No blasting or truck hauling would be required for mineralized saprolite. No blasting would be required for waste. Waste material would be loaded and truck hauled to a nearby storage facility. The strip ratio has been estimated at 0.9 to 1 (waste to mineralized saprolite). Top soils would be pre-stripped and stockpiled near the open cuts for future reclamation purposes.

Conceptual mining would consist of one 12-hour shift, 300 days per year based on equipment availability and rainy season conditions. Potential exists to significantly increase production by adding a second shift and/or increasing production days by effectively mitigating periodic heavy rain conditions.

Gold grade control would consist of drilling auger holes on a 5m by 5m pattern 5m deep with collection of representative samples for analysis in the onsite lab. Using a cut-off grade of 0.3 grams of gold per tonne ("g/tonne"), material designation would be determined and properly marked in the mining area for excavation. 


Recent metallurgical test work completed by Met-Solve Laboratories Inc. of Langley, B.C., Canada has determined an approximate gold recovery of 60% for the saprolite resources for sub-2mm material. Additional recovery is possible for larger than 2mm material after completion of further test work.

Gold is considered to be fine grained with approximately 59 % passing 100 mesh (150 micron). Recovery of fine gold has historically been problematic, however, modern centrifugal gravity concentrators are able to recover finer gold particle sizes.


A single Sepro 10K (1,000 tpd) gravity processing plant is envisioned for Phase I. Generally, the plant consists of a grizzly, scrubber, screens, and Falcon gravity concentrators. Gold concentrate from the gravity concentrators will be further concentrated using a shaking table and refined on site for production of dore bars.

The processing plant is powered by a 300 to 400 Kilowatt (“kW”) diesel generator. Total electrical load for the plant is approximately 250 kW. A backup generator will be in place for redundant purposes. Ample water is locally available for all processing needs for all proposed phases of the project.
Upon successful completion of Phase I, three additional similar plants would be sequentially installed to increase production to between 3,500 to 4,000 tpd by year four.

Coarser grained (larger than 2mm) saprolite would be screened-out and stockpiled. Opportunities to increase production by crushing or milling stockpiled oversized material is possible, depending on further test work. Additional test work on potential flotation and cyanidation may also increase production.

Capital & Operating Costs

Detailed cost estimates have been prepared for the mine and processing plant based on current vendor quotes, experience and industry cost publications. Pre-production capital costs are estimated to total $5.9 million including a 15% contingency. The Company does not presently have the funds to carry out these developments and plans to source the funds through equity or debt financing or a combination thereof.

Initial capital costs include rehabilitation of the access road, dredging and preparation of tailings settling ponds, construction of the modular processing facility, initial mining equipment purchases, and preproduction development and infrastructure requirements. This includes pre-production and construction of facilities over a period of six months. Infrastructure in the Eagle Mountain area is in reasonable condition. An existing 7-kilometre  (“km”) road connects the project with the local airport and the main road to Georgetown, which is approximately 230 km away. The local community of Mahdia would be the primary source for skilled workers. The capital costs from the PEA are summarized below.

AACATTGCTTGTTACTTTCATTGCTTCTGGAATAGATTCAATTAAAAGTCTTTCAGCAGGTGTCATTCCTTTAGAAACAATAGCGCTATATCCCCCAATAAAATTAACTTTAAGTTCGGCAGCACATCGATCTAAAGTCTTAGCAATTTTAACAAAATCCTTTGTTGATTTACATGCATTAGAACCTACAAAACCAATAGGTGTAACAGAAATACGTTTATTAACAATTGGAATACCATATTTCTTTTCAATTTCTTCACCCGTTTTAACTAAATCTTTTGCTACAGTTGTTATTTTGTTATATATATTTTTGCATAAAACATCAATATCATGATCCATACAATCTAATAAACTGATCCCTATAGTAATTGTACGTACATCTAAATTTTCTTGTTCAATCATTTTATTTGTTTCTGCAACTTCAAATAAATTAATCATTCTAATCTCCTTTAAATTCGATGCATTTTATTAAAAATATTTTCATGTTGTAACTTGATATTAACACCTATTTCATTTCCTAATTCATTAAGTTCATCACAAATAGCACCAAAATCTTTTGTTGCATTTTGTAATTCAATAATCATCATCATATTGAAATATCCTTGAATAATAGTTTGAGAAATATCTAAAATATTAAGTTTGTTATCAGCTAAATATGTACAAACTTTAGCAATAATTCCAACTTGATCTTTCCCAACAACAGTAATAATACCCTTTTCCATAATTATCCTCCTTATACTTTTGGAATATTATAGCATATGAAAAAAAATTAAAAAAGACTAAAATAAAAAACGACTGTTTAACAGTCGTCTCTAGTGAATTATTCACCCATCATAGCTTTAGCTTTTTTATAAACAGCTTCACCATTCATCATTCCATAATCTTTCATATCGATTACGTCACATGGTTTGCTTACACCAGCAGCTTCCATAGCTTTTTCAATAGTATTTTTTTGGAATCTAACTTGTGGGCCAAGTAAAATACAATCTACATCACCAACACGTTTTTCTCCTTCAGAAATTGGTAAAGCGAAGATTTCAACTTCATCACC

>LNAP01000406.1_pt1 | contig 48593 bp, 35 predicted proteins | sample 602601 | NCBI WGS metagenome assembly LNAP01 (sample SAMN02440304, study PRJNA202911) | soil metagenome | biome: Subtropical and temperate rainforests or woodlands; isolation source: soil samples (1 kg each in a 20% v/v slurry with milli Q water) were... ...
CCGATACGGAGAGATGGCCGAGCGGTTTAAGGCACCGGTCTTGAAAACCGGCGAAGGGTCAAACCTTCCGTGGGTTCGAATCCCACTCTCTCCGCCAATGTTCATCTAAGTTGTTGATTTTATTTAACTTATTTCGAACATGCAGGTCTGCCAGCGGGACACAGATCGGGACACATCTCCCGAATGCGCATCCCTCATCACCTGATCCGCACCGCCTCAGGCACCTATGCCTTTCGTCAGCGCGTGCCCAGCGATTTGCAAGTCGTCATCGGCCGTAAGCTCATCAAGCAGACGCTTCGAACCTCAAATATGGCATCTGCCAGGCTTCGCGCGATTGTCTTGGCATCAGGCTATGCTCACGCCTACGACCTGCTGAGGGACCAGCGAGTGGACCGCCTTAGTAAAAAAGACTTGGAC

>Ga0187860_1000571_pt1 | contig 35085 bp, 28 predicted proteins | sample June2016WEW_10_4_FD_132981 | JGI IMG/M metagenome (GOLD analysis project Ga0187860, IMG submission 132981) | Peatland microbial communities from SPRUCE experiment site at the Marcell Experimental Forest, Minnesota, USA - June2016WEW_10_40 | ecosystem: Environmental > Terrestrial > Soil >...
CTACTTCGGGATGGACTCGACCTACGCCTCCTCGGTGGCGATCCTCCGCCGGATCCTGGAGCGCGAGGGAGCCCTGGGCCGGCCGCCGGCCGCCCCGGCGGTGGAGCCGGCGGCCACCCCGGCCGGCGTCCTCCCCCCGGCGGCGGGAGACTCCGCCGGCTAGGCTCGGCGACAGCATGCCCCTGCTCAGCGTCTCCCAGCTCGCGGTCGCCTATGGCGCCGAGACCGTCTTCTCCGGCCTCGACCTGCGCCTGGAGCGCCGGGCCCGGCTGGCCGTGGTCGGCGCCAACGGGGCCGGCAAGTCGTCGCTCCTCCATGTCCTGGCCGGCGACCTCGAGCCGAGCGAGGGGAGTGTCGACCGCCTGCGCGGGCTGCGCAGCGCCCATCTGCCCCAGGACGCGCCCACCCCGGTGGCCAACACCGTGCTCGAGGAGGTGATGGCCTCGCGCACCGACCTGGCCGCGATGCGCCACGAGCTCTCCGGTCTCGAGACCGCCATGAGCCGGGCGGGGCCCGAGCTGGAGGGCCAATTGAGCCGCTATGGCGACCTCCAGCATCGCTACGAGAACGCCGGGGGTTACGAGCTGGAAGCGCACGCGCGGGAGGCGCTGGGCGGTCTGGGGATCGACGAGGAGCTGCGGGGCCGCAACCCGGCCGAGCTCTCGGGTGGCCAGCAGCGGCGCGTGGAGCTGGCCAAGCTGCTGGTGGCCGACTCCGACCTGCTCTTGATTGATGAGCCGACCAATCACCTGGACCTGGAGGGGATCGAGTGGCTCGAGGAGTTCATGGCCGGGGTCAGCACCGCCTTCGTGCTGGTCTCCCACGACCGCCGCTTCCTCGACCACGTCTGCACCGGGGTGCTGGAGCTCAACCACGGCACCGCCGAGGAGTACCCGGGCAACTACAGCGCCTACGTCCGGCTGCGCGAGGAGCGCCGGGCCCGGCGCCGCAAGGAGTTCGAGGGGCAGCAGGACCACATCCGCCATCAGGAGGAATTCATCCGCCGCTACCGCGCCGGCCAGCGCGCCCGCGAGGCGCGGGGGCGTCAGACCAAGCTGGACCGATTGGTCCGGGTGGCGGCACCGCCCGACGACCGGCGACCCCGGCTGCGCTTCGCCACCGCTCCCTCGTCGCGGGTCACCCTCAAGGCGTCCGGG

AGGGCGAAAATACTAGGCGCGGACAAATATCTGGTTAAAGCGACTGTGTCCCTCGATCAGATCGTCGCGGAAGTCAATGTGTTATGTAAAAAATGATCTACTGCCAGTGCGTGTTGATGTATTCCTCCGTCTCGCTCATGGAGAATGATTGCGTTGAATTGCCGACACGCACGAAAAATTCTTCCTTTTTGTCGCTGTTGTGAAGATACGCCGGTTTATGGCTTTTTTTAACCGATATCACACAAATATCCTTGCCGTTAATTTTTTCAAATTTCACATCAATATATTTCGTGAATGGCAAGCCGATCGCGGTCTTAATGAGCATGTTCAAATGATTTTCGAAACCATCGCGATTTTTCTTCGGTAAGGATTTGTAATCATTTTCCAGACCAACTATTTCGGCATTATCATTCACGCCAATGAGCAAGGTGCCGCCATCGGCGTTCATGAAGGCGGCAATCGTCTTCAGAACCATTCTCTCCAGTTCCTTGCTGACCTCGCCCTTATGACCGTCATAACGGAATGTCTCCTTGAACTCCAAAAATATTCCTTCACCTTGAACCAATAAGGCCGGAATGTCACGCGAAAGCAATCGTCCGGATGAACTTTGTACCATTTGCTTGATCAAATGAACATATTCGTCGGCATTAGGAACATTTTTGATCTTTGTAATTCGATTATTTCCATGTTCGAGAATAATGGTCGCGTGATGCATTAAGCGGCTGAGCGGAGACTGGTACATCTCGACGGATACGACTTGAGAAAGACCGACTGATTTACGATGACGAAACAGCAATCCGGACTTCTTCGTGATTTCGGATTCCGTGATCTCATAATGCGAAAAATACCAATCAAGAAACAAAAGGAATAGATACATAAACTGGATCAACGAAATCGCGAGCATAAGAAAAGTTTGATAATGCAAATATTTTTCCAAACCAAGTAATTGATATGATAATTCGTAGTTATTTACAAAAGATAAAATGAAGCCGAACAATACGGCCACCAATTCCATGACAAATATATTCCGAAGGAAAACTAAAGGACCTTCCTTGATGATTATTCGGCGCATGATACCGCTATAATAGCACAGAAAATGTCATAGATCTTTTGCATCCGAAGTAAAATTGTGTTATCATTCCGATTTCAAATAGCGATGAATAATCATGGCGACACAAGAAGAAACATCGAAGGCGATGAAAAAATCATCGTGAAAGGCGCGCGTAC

Capital Costs (Pre-production and LOMP)

Capital Expense Item (Phase I) Estimated cost in US $
Mining Equipment Purchases 1,167,000
Process Plant  1,600,000
Lab and Refinery 231,000
Tailings Storage and Settlement 468,000
Access Road Rehabilitation, 7 km 315,000
EPCM, Design and Technical Services 214,000
Site Preparation and Construction 300,000
Working Capital 400,000
Sustaining Capital 0
Indirects 428,000
Contingency at 15% 769,000
Initial capital including contingency  $5,892,000
Capital Expense Item (All Phases)  
Mining Equipment Purchases (All Phases) 3,687,000
Process Plant 6,400,000
Lab and Refinery 924,000
Tailings Storage and Settlement 2,413,000
Access Road Rehabilitation and Maintenance 715,000
EPCM, Design and Technical Services 858,000
Site Preparation and Construction 1,200,000
Operations Sustaining Capital 2,900,000
Indirect 1,897,000
Contingency at 15% 3,209,000
Total Capital including contingency $24,203,000

The operating costs have been entered into a cost model to determine the cost per tonne of material handled to the processing plant, whether waste or mineralized material.  The operating cost is divided into cost per tonne mining, cost per tonne processing and cost per tonne general and administrative.

The PEA has estimated total operating costs at an average of $8.96 per tonne of material processed.

Operating Costs

Aspects of Operations (Averages over LOMP) Cost per tonne of Saprolite

Mining Cost (Ore and Waste)


Processing of Saprolite – Gravity Only


Tailings Storage, Settlement and Maintenance


General and Administrative (“G & A”)


Contingency at 15%

In costs above

Total Average LOMP Cost per tonne


Average Operating Cost per Ounce Gold Sold (LOMP)

$480 / oz.

Pit Optimization and Production Scheduling

Optimized pits were created based on the presented operating costs and used for conceptual mine design and scheduling. Eight non-contiguous pits were outlined.

Mine Inventory

Total Waste
Stripping Ratio
by Mass
1 107,000 0.94 394,000  3.7:1
2 4,417,000 1.25 3,880,000  0.9:1
3 1,204,000 1.25 472,000  0.4:1
4 805,000 1.04 429,000  0.5:1
5 805,000 1.42 356,000  0.4:1
6 363,000 0.96 220,000  0.6:1
7 591,000 0.78 443,000  0.7:1